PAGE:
What are Hyphens, En-Dashes, and Em-Dashes?
No doubt you’ve all heard of hyphens. They’re the little – that you find between some words, in phone numbers, and sometimes at the end of lines in old books, when it was necessary to break a word into two parts to make it fit. But what are the rules for using hyphens? And what on earth are en-dashes and em-dashes?
First, let’s look at the three together:
The hyphen is the shortest, the en-dash is slightly larger, and the em-dash is the largest of them all. Want to remember the difference between the en-dash and em-dash sizes? The en-dash and em-dash are named thusly because they are the width of the N and M in a font, respectively. (This is slightly less true now that we use proportionally-sized fonts almost exclusively, but an M is still wider than an N, just as an em-dash is wider than an en-dash.)
What are they used for?
The hyphen is most often used either to combine words, or when using compound modifiers. I’ll explain:
English is flexible, and English-speakers like to combine words that are frequently used together into what we call “portmanteau words.” Examples of such are words like labradoodle (labrador + poodle), bromance (brother + romance), and Medicaid (medicine + aid). Sometimes, however, words go through a transitional phase where they are hyphenated before becoming très chic portmanteau words. During that period, hyphens are used between the words to show that they’re joined and they must appear in that order to “make sense.” As they become more common, however, the words get “closer together” in our minds, and that hyphen is squished out in spelling. Go figure. In some ways, the hyphen acts like the apostrophe in a contraction, to show that something (in this case, a space) used to be there.
A compound modifier is two words, used together in a set order, which modify (describe) another word.
She is a well-read woman.
In this instance, the two words are well and read, they only make sense in that order (well first, then read second), and they modify one word, woman.
Because they appear before the word they are modifying, they are hyphenated as a compound modifier. If they came after the word they were modifying, they would not be hyphenated:
The woman is well read.
As an aside, compound modifiers which end in -ly or which contain proper adjectives or nouns are not hyphenated. You know, just to keep it fun. Thus, you would write, “The North American grey squirrel is an unmitigated pest,” and it would not be hyphenated.
Some prefixes also require hyphens
The prefixes pre-, post-, anti-, auto-, extra-, and re-, and so on can be used with or without a hyphen, as long as it makes sense either way. If one way or the other makes more sense, use it. However, the prefixes ex- and self- should always use hyphens. With ex-, just remember it as a way to distance yourself. You know, from your slimy ex-whatever.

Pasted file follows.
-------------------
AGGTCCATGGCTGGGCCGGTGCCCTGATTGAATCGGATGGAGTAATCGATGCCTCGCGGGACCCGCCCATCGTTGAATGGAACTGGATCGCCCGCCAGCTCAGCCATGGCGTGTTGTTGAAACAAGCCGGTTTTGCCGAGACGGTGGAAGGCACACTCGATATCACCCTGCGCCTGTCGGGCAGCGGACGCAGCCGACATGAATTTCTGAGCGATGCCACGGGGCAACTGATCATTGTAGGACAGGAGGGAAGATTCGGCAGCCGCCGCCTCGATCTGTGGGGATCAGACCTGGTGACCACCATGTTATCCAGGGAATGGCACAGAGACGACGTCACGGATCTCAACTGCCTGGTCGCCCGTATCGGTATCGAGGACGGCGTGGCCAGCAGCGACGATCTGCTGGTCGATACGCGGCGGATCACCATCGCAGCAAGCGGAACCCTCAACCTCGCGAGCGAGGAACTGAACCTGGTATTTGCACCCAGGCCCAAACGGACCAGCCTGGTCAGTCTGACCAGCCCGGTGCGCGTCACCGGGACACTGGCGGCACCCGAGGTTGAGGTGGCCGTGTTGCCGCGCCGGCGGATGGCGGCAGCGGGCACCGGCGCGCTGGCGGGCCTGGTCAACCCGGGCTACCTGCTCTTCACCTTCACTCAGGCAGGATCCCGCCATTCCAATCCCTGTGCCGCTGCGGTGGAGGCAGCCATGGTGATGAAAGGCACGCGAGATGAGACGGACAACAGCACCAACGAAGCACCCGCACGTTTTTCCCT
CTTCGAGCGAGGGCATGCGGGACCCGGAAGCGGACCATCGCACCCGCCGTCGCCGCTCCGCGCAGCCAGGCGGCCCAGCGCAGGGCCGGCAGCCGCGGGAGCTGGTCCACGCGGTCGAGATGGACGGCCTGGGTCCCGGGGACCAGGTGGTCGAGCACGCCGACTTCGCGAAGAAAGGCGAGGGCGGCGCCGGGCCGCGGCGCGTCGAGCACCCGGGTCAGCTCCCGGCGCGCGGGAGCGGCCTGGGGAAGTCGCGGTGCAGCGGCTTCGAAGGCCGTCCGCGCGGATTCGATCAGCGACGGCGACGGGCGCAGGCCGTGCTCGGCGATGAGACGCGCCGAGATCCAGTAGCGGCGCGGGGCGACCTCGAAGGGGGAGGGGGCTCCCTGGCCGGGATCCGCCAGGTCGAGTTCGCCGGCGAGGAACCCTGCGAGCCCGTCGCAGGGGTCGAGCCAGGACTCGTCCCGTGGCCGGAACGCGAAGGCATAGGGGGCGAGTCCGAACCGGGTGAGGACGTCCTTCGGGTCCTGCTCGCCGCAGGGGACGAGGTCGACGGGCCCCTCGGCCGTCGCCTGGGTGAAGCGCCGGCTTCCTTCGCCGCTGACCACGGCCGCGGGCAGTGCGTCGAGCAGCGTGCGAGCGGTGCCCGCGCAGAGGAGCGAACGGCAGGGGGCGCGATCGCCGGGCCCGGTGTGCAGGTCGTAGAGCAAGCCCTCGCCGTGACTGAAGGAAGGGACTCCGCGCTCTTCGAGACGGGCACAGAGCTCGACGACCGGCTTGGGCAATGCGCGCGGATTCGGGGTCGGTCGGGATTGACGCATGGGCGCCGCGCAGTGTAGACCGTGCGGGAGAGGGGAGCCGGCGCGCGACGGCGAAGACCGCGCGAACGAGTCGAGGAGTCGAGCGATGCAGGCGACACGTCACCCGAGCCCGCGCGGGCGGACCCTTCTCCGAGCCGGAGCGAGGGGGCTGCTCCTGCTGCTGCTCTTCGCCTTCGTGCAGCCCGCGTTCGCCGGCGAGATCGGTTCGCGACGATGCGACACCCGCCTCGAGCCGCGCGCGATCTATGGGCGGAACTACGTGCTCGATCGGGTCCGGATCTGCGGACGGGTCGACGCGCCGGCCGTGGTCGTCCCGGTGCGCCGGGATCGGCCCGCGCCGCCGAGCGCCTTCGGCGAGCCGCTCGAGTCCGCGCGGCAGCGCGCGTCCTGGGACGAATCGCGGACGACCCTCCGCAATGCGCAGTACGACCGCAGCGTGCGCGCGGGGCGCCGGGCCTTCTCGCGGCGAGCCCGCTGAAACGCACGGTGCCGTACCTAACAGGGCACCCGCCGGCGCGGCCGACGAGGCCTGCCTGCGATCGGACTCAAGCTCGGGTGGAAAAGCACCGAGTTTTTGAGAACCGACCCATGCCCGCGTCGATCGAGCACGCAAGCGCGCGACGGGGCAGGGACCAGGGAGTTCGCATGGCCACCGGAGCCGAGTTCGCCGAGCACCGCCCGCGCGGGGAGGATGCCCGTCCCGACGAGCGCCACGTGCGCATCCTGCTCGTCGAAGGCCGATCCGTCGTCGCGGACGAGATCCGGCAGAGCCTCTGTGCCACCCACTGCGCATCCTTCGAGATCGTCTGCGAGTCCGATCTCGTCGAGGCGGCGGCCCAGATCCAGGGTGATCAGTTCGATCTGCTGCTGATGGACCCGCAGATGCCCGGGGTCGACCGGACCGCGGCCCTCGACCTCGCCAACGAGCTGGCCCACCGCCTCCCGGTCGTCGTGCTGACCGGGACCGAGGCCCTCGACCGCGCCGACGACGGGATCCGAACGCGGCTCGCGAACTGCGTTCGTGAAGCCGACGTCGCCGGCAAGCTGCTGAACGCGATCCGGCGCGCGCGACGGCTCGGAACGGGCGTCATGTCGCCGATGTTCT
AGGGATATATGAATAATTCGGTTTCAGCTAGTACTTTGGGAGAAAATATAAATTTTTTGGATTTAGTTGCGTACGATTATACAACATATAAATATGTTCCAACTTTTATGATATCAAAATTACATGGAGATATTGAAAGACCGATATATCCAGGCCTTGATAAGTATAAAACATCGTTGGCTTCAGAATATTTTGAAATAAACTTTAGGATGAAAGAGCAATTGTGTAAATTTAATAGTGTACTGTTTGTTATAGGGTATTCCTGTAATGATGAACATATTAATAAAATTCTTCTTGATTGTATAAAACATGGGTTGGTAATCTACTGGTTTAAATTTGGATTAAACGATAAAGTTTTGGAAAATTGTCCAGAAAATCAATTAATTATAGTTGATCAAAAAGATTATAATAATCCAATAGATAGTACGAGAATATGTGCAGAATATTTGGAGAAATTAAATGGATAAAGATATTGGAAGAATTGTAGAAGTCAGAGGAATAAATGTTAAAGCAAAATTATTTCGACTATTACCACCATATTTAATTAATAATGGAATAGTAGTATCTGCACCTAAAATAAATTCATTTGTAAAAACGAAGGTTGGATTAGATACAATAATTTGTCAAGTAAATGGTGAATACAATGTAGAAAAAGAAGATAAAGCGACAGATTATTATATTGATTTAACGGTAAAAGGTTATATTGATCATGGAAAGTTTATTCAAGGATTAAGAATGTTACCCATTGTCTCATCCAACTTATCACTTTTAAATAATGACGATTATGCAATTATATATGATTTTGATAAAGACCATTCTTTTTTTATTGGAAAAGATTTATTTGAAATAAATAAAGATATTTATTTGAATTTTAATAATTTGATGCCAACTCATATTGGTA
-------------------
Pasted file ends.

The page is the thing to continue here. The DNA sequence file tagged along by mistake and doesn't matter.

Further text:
If the prefix is before a proper noun, hyphenate it.
If the prefix ends in the same vowel as begins the word to which it is being joined, use a hyphen. Unless it’s an o, in which case you try it out and see how it looks. Yes, I know. I’m sorry. I didn’t do this, I’m just the messenger.
Other Places to Use Hyphens
Hyphens are also part of this punctuated breakfast when used in phone numbers, social security numbers, and in a tasty little number called the hanging hyphen, such as when we discuss things like “seventeenth- and eighteenth-century literature.” The hanging part is after seventeenth, of course, and it’s only hanging because it wants to get all compound with century like our bro eighteenth has there, but it’s too far away.
Use hyphens with ages
If the age comes before the thing that is that old and it is being used as an adjective or a noun, hyphenate it. Example: “The three-year-old dog refused to wear his boots.”
Age coming after the noun it is modifying? No hyphen. “The dog was three years old.” (Just like those compound modifiers up above, ya dig?)
Oh, and for reference, the AP guide removed the hyphen in email. It’s just email now. Don’t tell me to hyphenate it, because you can’t make me. Nyahh nyahh.
Okay, if hyphens are so handy, where do we use en-dashes and em-dashes?
En-dashes are connectors, and you can think of them as replacing the words to or through. They may be used to connect numbers in a range of numbers, such as those found in dates, or in page numbers.
“Class, tonight, please read pages 120–168.”
“He lived from 1918–1978.”
There are also times when an en dash is used rather than a hyphen, but I’m going to be honest and say that those instances start getting a little cray-cray, and we don’t need to go there.
What about em-dashes? Em-dashes are super-awesome things! You know how people use … all the time to make phrases stand out? That’s a great place to use an em-dash instead!
Incorrect: “I love em-dashes…and I’m not alone…because they are nifty.”
Correct: “I love em-dashes—and I’m not alone—because they are nifty.”
See how that worked? The em-dash can act as a stand-in for a comma or even a parenthesis when part of the sentence needs to be “set off” from the other parts. It’s like em-dashes are two arms for the center part of that sentence, holding the other parts from coming in and taking over and running over all that emphasis that the lover of em-dashes is not alone.
Don’t over-use em-dashes, but they really are handy. (Also, note that there are no spaces between the words and the em-dashes. Remember that when you use them.)
I hope this guide makes you a super-happy user of hyphens, en-dashes, and em-dashes—and that you’re able to use them without any self-doubt whatsoever, from 2015–onwards.